Summer Solstice in the Northern Hemisphere Viewed From Space
June 21, 2014
Image courtesy of NASA/Marshall Space Flight Center
Summary Author: Jim Foster
This satellite image of the Western Hemisphere was acquired from about 22,000 mi (35,400 km) above the equator, in the early morning hours of June 19, 2014. Dawn is breaking over central North America, but it's still nighttime along the Pacific Coast.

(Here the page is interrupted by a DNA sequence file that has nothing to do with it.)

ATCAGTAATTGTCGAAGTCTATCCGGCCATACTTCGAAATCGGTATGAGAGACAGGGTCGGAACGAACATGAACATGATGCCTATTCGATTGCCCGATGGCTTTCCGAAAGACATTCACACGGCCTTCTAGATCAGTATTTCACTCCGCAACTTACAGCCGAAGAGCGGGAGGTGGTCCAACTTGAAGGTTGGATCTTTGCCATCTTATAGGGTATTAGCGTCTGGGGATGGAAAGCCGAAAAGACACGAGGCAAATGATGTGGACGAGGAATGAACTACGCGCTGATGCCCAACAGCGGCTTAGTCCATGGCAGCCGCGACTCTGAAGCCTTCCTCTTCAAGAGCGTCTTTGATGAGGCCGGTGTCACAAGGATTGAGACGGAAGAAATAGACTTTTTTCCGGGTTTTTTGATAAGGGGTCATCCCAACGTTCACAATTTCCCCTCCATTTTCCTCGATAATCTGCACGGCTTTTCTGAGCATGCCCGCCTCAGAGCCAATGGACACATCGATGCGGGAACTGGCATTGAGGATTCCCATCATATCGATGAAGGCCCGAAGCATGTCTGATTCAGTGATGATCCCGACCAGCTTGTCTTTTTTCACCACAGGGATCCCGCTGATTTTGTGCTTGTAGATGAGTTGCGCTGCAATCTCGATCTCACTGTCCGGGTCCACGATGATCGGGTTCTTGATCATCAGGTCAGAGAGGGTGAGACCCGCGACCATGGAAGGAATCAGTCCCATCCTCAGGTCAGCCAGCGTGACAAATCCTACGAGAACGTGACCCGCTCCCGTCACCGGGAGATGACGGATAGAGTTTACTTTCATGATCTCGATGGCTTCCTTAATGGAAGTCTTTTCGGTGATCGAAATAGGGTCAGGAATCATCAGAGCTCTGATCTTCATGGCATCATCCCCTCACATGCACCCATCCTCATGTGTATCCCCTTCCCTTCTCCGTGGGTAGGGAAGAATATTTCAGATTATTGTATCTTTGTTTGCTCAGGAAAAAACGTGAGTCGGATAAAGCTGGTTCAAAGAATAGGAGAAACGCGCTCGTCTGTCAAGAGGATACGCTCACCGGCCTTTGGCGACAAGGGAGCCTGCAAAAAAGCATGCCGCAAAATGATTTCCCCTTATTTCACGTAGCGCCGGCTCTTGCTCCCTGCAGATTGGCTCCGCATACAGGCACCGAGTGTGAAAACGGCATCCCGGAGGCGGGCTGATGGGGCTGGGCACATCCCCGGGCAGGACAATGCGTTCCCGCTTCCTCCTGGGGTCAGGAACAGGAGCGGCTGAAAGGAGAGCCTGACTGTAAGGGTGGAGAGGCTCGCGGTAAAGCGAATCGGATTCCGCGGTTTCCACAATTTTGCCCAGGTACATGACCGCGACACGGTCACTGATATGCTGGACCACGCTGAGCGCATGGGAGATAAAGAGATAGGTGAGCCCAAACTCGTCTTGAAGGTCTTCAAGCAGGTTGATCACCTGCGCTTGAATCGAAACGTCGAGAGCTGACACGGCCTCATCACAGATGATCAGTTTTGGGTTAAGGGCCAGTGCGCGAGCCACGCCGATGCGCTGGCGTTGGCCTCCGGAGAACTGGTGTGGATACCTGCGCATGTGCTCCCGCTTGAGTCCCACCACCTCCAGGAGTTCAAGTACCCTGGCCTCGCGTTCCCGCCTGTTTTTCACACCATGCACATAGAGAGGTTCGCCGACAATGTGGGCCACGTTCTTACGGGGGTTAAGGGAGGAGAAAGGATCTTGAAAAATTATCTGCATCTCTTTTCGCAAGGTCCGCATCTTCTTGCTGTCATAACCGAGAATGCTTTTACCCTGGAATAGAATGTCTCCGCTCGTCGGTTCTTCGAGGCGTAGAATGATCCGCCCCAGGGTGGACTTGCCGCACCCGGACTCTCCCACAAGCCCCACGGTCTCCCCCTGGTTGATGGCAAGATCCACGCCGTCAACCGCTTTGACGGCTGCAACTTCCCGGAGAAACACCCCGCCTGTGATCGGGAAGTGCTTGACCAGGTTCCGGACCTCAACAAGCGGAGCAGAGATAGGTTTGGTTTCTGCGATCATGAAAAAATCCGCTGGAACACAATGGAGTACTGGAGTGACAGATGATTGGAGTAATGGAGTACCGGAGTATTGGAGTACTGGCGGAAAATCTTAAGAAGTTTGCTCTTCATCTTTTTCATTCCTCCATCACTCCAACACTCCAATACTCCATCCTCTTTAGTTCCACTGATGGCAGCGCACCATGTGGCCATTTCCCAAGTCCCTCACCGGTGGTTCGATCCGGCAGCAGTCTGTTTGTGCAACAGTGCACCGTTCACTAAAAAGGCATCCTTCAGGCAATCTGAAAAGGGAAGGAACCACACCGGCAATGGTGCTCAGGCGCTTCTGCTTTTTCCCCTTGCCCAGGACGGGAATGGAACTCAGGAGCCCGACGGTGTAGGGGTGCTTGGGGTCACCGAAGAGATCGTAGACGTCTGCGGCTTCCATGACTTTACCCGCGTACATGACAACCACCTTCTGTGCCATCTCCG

At the time of the summer solstice, for the Northern Hemisphere, the Sun is overhead the Tropic of Cancer (approximately 23 1/2 degrees north latitude). Thus the top of the globe, above the Arctic Circle, is now bathed in sunlight since the Sun's above the horizon here all day. However, it's dark at the bottom of the globe -- the Sun's below the horizon the entire day. In fact, at the South Pole the Sun will be absent from the sky until September. Note the sunglint over the Bahama Islands and the eastern Gulf of Mexico. On this particular image, the Sun, at noon, was directly overhead the Indian subcontinent.